Adding an upstream remote to a forked Git repo

Greg Foster
Greg Foster
Graphite software engineer

This guide will explain what an upstream remote is and how to add one in Git, covering the process in detail to ensure you can manage your fork effectively.

Adding an upstream remote to a forked Git repository allows you to keep your fork synchronized with the original repository, allowing you to fetch the latest changes from the upstream project. This ensures your codebase includes the latest updates and bug fixes. By having an upstream remote, you can easily compare your fork's progress against the source repository, which is useful for spotting deviations or additional features you might have added. It also facilitates easier contribution back to the original project, as you can pull changes from the upstream repository and merge them into your fork before submitting a pull request.

In Git, a "remote" refers to a version of your repository that is hosted on the internet or network somewhere. When you clone a repository, Git automatically sets up a remote named "origin" pointing back to the cloned repository.

In the context of "forking", making a divergent copy of an existing repository, an "upstream" remote typically refers to the original repository from which you forked. When you fork a project, you create a personal copy of the other project. By adding an upstream remote, you link your fork back to the original, enabling you to fetch updates and submit changes.

Once you have your fork on your local machine, the next step is to add the original repository as an upstream remote:

  1. Locate the original repository’s URL: This is typically found on the project’s page on GitHub, Bitbucket, etc.

  2. Add the remote: Use the git remote add command followed by the name you assign to the remote (commonly "upstream") and the URL of the original repository.

    git remote add upstream
  3. Verify the remote: After adding the remote, it’s good practice to verify that it was added correctly.

    git remote -v

    You should see the URL for both 'origin' (your fork) and 'upstream' (the original repository).

With the upstream remote added, you can start using it to keep your fork up to date or to contribute back to the original repository:

  • Fetch updates from the upstream: This downloads updates from the original repository without merging them into your current branch.

    git fetch upstream
  • Merge updates into your branch: After fetching the updates, you might want to merge them into your branch, especially if you are working on contributing a feature or a fix.

    git checkout main # or master, if that's your default branch
    git merge upstream/main # or upstream/master
  • Push updates to your fork: After merging changes from the upstream, push them to your fork to keep it up to date.

    git push origin main # or master
  • Conflicts during merge: If the upstream has diverged significantly from your fork, you might encounter merge conflicts. Resolve these by editing the files manually, and commit the changes.

  • Upstream URL changes: If the original repository’s URL changes (for example, the project is moved to a different username), you will need to update your remote: You can do this by running:

    git remote set-url upstream

When you've made changes to your fork of a project and want to share them with the original repository, you first need to push these changes. This is done using the git push command, which uploads your local branch updates to your remote fork on platforms like GitHub.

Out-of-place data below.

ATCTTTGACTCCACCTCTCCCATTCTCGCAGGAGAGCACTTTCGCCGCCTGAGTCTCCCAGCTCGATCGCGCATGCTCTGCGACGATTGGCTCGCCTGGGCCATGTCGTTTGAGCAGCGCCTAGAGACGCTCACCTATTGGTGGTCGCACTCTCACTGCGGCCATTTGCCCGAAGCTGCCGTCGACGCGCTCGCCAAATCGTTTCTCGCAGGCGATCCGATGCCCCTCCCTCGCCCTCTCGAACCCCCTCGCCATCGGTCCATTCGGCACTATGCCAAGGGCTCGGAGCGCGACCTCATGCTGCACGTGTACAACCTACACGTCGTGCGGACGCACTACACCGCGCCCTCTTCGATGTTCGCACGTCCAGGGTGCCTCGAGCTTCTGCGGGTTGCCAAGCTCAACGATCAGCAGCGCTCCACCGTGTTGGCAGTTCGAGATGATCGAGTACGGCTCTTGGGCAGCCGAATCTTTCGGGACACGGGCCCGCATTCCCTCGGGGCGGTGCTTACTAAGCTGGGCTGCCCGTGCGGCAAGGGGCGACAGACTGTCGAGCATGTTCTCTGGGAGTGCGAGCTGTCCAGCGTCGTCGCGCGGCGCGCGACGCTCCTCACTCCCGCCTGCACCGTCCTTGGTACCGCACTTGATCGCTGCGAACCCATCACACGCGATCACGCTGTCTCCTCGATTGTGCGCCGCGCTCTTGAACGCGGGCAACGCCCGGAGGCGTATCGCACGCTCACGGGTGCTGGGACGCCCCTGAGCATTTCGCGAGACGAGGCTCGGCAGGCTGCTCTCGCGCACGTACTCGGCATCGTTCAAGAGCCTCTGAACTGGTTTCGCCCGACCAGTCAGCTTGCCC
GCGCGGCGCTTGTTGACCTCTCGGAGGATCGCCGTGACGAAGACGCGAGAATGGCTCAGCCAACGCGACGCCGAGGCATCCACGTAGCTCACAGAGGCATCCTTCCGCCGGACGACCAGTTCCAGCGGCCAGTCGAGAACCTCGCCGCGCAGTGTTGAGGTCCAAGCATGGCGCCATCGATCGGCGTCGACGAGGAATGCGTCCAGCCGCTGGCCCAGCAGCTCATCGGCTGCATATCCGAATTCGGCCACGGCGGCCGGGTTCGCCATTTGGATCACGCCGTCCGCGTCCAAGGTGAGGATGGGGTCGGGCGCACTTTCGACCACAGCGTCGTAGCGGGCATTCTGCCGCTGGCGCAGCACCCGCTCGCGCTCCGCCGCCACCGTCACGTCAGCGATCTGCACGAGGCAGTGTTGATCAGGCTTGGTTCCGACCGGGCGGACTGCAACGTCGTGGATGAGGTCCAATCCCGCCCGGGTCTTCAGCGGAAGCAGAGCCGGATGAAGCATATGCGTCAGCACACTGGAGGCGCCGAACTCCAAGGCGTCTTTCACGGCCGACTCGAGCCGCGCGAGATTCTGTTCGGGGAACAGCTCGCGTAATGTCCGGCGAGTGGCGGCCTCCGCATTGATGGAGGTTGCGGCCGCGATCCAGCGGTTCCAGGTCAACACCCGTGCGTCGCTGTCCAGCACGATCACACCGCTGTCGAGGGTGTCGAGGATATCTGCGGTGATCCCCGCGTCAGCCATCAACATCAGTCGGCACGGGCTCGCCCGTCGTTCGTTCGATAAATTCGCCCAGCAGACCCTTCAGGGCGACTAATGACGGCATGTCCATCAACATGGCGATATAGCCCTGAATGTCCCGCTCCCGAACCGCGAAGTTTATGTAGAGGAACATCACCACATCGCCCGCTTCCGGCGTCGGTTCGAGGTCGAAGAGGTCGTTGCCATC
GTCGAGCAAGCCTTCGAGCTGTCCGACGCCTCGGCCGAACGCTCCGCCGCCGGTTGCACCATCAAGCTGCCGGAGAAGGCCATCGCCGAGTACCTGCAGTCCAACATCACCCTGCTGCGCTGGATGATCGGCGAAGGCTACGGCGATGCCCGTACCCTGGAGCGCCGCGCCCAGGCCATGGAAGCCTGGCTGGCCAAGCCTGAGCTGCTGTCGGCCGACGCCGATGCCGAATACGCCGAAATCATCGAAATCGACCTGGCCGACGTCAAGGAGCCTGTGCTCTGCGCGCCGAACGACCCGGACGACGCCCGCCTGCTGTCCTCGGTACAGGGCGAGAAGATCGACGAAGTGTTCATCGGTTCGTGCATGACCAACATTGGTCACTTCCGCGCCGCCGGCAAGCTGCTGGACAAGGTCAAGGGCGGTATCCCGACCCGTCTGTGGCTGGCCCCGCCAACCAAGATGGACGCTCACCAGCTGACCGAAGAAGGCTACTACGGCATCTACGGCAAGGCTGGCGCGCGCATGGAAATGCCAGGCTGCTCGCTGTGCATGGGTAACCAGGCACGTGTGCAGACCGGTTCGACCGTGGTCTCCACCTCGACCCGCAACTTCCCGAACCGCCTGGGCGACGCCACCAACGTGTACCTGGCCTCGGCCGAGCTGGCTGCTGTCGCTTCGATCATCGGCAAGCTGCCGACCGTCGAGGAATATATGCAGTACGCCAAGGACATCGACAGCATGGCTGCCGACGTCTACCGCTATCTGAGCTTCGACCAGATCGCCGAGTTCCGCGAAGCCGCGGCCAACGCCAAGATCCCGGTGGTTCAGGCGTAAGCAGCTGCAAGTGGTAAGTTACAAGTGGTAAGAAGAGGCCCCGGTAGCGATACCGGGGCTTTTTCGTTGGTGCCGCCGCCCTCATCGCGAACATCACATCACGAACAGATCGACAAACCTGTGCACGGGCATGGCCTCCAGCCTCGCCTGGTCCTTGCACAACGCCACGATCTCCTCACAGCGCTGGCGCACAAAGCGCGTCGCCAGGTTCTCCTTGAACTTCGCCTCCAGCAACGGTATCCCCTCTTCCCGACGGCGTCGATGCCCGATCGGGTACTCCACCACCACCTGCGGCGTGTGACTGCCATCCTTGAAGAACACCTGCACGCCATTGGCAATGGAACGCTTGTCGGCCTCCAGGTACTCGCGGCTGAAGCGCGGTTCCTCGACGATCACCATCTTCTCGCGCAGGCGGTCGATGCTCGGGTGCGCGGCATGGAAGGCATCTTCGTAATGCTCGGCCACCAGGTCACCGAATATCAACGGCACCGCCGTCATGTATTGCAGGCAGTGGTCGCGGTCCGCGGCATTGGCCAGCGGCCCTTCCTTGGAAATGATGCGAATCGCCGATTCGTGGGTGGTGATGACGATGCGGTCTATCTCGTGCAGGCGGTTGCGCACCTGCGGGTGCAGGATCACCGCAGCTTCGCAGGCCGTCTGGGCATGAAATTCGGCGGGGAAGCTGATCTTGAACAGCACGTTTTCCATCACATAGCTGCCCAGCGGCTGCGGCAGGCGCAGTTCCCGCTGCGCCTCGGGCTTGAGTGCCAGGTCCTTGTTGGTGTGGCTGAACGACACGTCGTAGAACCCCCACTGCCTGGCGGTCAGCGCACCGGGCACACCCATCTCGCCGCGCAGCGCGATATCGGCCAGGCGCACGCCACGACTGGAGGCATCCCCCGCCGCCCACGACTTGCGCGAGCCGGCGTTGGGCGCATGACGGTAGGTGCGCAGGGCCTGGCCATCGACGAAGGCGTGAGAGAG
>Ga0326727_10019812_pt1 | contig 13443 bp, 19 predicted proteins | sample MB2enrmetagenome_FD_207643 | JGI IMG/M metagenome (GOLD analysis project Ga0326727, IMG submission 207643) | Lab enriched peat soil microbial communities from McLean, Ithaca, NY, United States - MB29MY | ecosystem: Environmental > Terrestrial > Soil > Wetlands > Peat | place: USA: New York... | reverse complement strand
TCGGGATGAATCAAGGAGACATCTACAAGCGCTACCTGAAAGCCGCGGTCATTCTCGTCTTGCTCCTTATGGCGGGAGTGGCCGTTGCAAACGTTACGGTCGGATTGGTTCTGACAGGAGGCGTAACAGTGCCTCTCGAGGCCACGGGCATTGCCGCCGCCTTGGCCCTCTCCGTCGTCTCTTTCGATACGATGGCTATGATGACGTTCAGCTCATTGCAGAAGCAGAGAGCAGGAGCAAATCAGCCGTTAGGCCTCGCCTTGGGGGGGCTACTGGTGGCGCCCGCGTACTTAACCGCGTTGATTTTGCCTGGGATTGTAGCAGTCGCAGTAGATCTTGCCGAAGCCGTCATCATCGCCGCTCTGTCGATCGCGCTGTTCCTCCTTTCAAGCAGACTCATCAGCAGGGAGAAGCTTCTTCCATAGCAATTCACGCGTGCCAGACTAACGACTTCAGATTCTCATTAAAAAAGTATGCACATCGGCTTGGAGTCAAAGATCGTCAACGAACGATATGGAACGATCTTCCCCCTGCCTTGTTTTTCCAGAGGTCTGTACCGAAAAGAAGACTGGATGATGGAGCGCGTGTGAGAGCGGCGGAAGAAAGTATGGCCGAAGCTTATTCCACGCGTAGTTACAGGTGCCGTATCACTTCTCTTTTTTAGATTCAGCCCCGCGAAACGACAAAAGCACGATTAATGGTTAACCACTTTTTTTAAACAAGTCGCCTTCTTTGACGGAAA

1. Push your changes: Make sure your local repository is up to date with any changes in the original project by fetching and merging them. Then, commit your changes locally to your branch. Use the command git push origin <branch-name>, where <branch-name> is the name of your branch, to push these changes up to your fork on GitHub or another version control platform.

  2. Create a pull request:

    • What is a pull request?: A pull request is a method used in version control systems to initiate a review process for code changes. It's essentially a request to the original repository's maintainers to "pull" your changes into their repository. This begins a discussion and review period where project maintainers and other contributors can comment on the changes and suggest or make further modifications.
    • How to open one: To create a pull request, go to your fork on GitHub (or another platform where your fork is hosted). You’ll often find a “Compare & pull request” button visible on your fork’s main page if recent changes are detected. Click this button. You’ll be prompted to choose the branch in the original repository that you want to compare with your changes.
  3. Fill out the pull request details:

    • Choose the branch from the original repository where you want your changes to be merged. This is typically the main branch.
    • Write a clear title and description for your pull request. This should explain your changes and the reasons for them, providing context for the maintainers and other contributors.
    • Submit the pull request by clicking the "Create pull request" button.
  4. Engage in the discussion: After your pull request is opened, other contributors and maintainers will review your changes and possibly request further modifications. Stay engaged, respond to comments, and make any necessary adjustments. Your changes might be merged once they meet the project's standards and get approval.

After pushing, you would go to your repository page on GitHub, where you can initiate the pull request as described.

Creating and managing pull requests is a core aspect of collaborative software development, allowing for code review and contributions that maintain the quality and integrity of a project.

For further reading on remote branches and forking, see the official Git documentation.

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